For enterprises, data and analytics can be compared to cooking: as of 2019, organizations have an abundance of high-quality ingredients (data) with which to cook (derive actionable business insights).
The problem is that most companies aren’t very good in the kitchen.
Just as the best ingredients are useless without the knowledge necessary to cook a wonderful dish, so too is data without an adequate understanding of that data and the tools required to analyze it for the purposes of business insights.
Fortunately, the team at Hanu is here to help you get started with the basics of structured and unstructured data, and some tools to help you get the most out of both.
Often thought of as “traditional data,” structured data can be stored in Relational Databases (RDBMS). Common examples are fixed-length data points such as social security numbers, phone numbers, and zip codes. Most structured data consists of customer information in the form of variable length text strings, provided they are well organized and stored in an RDBMS format.
Before the advent of Big Data, structured data was what organizations used to drive business decisions. Data of this kind is typically stored in data warehouses and easy to digest, which make analytics possible through the use of traditional, legacy data mining solutions.
Common RDBMS applications include bank ATMs, inventory management solutions, airline reservation systems, and most CRM data.
Essentially, unstructured data is all the data that – while it has an internal structure – does not conform to pre-defined data models. It can consist of textual or non-textual information and is typically the result of streaming data coming from platforms such as social media, location services, mobile apps and Internet of Things (IoT) enabled technologies.
Given the diversity among unstructured data sources, organizations struggle to store and analyze it using traditional data warehouse and data mining methods. But unstructured data is both too valuable and too prevalent to ignore, making up more than 80% of enterprise data. Companies need to find new solutions and creative methods for analyzing it alongside traditional structured data to gain the advantages promised by digital transformation.
The third type of data structure, semi-structured data uses internal tags and markings to let users identify different data elements, which in turn enables grouping and hierarchies.
While it makes up only 5-10% of the total data pie, semi-structured data still has several key business use cases. A typical example of the semi-structured data type is email: email’s native metadata lets users classify and search information with the use of additional tools.
Most semi-structured data systems are used for data transport purposes. Sensor data, electronic data interchange (EDI), many social media platforms, and NoSQL databases are all examples of semi-structured data at work.
Making sense of unstructured and structured data in the Azure Cloud
Given the need to integrate traditional structured data with vast amounts of unstructured data from emerging sources, many new tools are becoming available.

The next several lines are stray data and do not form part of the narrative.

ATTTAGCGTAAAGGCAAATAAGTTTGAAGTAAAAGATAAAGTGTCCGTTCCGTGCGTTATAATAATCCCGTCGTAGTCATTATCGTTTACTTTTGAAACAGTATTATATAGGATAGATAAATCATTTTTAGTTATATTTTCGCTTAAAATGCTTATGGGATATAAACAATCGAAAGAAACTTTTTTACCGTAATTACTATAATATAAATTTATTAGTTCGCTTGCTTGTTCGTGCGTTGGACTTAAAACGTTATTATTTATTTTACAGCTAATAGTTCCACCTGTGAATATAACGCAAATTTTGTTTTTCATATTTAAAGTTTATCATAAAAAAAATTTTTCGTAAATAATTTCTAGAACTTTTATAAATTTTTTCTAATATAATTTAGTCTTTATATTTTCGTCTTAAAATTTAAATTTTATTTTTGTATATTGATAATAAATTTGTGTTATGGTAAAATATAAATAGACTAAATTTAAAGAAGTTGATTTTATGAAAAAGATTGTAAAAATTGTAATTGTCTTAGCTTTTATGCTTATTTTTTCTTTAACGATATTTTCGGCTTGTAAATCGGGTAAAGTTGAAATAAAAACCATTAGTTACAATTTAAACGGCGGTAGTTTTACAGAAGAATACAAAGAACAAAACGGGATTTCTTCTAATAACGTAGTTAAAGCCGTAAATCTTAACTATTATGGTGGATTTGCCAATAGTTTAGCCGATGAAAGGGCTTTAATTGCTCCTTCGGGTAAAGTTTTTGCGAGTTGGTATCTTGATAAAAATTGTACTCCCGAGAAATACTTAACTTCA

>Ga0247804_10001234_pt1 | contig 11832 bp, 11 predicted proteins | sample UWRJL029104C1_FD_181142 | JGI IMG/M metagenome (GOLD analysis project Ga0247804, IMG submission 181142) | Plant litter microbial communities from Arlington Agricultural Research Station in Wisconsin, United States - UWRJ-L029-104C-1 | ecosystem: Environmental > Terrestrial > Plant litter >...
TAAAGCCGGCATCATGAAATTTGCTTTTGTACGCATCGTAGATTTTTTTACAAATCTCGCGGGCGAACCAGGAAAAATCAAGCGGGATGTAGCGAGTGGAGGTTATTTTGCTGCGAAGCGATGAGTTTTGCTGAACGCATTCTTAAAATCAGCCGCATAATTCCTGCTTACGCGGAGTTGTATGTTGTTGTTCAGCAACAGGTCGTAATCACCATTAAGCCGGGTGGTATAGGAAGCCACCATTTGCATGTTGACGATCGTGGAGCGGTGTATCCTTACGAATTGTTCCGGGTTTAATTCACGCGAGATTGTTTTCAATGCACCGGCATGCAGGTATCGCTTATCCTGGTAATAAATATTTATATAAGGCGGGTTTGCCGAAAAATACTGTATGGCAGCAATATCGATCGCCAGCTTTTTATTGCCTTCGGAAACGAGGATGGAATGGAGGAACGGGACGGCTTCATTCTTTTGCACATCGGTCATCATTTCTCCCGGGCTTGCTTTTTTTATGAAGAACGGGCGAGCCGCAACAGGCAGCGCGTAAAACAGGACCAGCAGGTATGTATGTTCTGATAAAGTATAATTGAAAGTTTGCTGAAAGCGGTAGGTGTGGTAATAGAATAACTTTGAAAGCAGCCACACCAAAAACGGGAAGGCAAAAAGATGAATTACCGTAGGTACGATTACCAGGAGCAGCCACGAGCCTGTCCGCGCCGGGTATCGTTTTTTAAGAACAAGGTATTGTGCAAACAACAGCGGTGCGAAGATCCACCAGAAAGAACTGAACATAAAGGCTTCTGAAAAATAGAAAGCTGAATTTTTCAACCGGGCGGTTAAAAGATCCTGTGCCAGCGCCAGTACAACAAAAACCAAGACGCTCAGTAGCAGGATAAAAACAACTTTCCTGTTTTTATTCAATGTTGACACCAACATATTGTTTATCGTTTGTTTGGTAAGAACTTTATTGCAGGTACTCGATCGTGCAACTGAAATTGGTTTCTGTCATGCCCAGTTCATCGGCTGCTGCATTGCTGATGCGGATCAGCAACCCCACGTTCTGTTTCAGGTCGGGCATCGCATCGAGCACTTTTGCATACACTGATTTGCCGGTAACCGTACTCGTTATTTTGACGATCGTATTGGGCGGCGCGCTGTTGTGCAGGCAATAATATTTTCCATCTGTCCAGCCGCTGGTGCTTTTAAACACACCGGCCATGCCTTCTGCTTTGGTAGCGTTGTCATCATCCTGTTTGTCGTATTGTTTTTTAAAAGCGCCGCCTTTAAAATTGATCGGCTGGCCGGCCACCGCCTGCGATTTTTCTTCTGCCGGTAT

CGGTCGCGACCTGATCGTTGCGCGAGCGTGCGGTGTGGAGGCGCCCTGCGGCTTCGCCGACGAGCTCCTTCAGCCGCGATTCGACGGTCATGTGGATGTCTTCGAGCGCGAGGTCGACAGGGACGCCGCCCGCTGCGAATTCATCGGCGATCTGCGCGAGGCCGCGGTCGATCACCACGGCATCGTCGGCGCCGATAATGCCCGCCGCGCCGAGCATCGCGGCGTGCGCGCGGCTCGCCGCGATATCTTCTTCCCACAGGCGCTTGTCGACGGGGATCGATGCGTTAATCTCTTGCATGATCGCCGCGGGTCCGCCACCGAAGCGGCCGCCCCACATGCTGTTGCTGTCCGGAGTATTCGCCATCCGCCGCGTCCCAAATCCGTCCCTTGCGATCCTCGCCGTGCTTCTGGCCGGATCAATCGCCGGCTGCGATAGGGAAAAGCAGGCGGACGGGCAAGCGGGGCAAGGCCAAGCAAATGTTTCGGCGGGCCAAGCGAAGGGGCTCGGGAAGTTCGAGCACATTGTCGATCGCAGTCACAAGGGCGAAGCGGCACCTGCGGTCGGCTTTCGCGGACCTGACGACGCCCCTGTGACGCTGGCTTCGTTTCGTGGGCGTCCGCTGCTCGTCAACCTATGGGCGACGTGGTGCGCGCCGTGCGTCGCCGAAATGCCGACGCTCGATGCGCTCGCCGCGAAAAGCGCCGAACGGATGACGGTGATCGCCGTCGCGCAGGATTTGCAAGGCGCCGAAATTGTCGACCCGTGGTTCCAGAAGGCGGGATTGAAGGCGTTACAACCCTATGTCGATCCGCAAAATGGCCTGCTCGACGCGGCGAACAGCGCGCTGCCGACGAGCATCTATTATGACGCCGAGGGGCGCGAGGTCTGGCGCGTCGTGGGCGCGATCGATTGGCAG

For storage purposes, the team at Hanu usually recommends the Azure Data Lake for both structured and unstructured data. To learn more about data lakes and data storage methods, check out our Chief Strategy Office Dave Sasson’s article here.
But when it comes to data, choosing the right repository is just the beginning. Businesses need a database solution that makes their data searchable and discoverable for a range of analytics platforms.
One such solution is Azure Cosmos DB, Microsoft’s globally distributed multi-model database. Cosmos DB offers several well-defined consistency models for fine-tuning performance, single-digit-millisecond latencies at the 99th percentile anywhere in the world, and guarantees high availability with multi-homing capabilities
Cosmos DB is schema-agnostic and automatically indexes all data without the headache of schema and index management. It also supports document, key-value, graph, and column-family data models.
Another solution is Apache HBase, an open-source, NoSQL database modeled after Google BigTable and built on Hadoop that can scale to handle petabytes of data on thousands of nodes. A schema-less database organized by column families, HBase provides random access and strong consistency for vast quantities of unstructured and semi-structured data. With HBase, neither the columns nor the type of data stored in them are required to be defined before using them.
When coupled with HDInsight, HBase provides automatic sharding of tables, automatic failover, and strong consistency for reads and writes. In-memory caching for reads and high-throughput streaming for writes enhances performance, and by creating an HBase cluster inside a virtual network, other HDInsight clusters and applications can directly access tables.
Have more questions about how to get business insights from your structured and unstructured data? Contact the data modernization experts at Hanu today. We’re happy to answer any questions you might have. We will also provide FREE estimation if you want to implement Azure for your data infrastructure.